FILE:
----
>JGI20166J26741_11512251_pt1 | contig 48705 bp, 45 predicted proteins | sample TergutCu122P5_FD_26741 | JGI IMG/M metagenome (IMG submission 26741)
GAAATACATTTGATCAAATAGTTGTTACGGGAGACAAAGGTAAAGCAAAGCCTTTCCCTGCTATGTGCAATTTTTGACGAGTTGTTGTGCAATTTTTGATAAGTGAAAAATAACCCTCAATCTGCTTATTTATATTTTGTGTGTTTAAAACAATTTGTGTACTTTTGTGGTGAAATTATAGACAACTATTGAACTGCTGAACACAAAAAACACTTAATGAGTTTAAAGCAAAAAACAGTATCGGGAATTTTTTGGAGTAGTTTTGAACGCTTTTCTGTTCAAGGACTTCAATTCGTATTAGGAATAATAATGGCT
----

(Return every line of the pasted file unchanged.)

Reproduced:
>JGI20166J26741_11512251_pt1 | contig 48705 bp, 45 predicted proteins | sample TergutCu122P5_FD_26741 | JGI IMG/M metagenome (IMG submission 26741)
GAAATACATTTGATCAAATAGTTGTTACGGGAGACAAAGGTAAAGCAAAGCCTTTCCCTGCTATGTGCAATTTTTGACGAGTTGTTGTGCAATTTTTGATAAGTGAAAAATAACCCTCAATCTGCTTATTTATATTTTGTGTGTTTAAAACAATTTGTGTACTTTTGTGGTGAAATTATAGACAACTATTGAACTGCTGAACACAAAAAACACTTAATGAGTTTAAAGCAAAAAACAGTATCGGGAATTTTTTGGAGTAGTTTTGAACGCTTTTCTGTTCAAGGACTTCAATTCGTATTAGGAATAATAATGGCT